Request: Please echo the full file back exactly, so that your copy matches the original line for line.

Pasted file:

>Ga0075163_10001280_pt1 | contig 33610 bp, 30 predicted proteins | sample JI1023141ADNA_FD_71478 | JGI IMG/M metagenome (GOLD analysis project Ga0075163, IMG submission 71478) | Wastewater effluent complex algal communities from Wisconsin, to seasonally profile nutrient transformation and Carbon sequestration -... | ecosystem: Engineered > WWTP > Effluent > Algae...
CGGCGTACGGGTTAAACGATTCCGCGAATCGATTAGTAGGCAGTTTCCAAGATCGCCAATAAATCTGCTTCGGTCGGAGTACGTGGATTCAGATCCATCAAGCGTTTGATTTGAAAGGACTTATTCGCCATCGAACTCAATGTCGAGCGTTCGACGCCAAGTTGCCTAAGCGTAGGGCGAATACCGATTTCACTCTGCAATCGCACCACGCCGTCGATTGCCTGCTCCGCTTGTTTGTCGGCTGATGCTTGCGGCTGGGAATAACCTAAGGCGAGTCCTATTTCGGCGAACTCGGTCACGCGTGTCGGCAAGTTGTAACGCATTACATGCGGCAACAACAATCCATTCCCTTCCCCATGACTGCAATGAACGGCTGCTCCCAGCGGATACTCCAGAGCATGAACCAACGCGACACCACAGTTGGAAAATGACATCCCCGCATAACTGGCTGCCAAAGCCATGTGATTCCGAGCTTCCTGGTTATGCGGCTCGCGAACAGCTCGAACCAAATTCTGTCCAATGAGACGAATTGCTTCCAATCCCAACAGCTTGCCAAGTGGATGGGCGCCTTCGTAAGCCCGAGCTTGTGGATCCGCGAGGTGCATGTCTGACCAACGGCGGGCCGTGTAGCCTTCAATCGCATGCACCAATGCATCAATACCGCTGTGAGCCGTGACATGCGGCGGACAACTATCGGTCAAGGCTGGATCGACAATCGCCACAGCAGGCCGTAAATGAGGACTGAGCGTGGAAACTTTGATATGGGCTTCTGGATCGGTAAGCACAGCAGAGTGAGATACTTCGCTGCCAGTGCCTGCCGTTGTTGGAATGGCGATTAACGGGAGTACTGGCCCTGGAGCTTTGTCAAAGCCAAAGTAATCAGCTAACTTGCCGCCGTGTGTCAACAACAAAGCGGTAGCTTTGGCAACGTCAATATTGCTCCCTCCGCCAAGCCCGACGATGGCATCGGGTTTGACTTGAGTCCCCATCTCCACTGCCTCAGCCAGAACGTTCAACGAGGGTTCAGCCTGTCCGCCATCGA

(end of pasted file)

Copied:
>Ga0075163_10001280_pt1 | contig 33610 bp, 30 predicted proteins | sample JI1023141ADNA_FD_71478 | JGI IMG/M metagenome (GOLD analysis project Ga0075163, IMG submission 71478) | Wastewater effluent complex algal communities from Wisconsin, to seasonally profile nutrient transformation and Carbon sequestration -... | ecosystem: Engineered > WWTP > Effluent > Algae...
CGGCGTACGGGTTAAACGATTCCGCGAATCGATTAGTAGGCAGTTTCCAAGATCGCCAATAAATCTGCTTCGGTCGGAGTACGTGGATTCAGATCCATCAAGCGTTTGATTTGAAAGGACTTATTCGCCATCGAACTCAATGTCGAGCGTTCGACGCCAAGTTGCCTAAGCGTAGGGCGAATACCGATTTCACTCTGCAATCGCACCACGCCGTCGATTGCCTGCTCCGCTTGTTTGTCGGCTGATGCTTGCGGCTGGGAATAACCTAAGGCGAGTCCTATTTCGGCGAACTCGGTCACGCGTGTCGGCAAGTTGTAACGCATTACATGCGGCAACAACAATCCATTCCCTTCCCCATGACTGCAATGAACGGCTGCTCCCAGCGGATACTCCAGAGCATGAACCAACGCGACACCACAGTTGGAAAATGACATCCCCGCATAACTGGCTGCCAAAGCCATGTGATTCCGAGCTTCCTGGTTATGCGGCTCGCGAACAGCTCGAACCAAATTCTGTCCAATGAGACGAATTGCTTCCAATCCCAACAGCTTGCCAAGTGGATGGGCGCCTTCGTAAGCCCGAGCTTGTGGATCCGCGAGGTGCATGTCTGACCAACGGCGGGCCGTGTAGCCTTCAATCGCATGCACCAATGCATCAATACCGCTGTGAGCCGTGACATGCGGCGGACAACTATCGGTCAAGGCTGGATCGACAATCGCCACAGCAGGCCGTAAATGAGGACTGAGCGTGGAAACTTTGATATGGGCTTCTGGATCGGTAAGCACAGCAGAGTGAGATACTTCGCTGCCAGTGCCTGCCGTTGTTGGAATGGCGATTAACGGGAGTACTGGCCCTGGAGCTTTGTCAAAGCCAAAGTAATCAGCTAACTTGCCGCCGTGTGTCAACAACAAAGCGGTAGCTTTGGCAACGTCAATATTGCTCCCTCCGCCAAGCCCGACGATGGCATCGGGTTTGACTTGAGTCCCCATCTCCACTGCCTCAGCCAGAACGTTCAACGAGGGTTCAGCCTGTCCGCCATCGA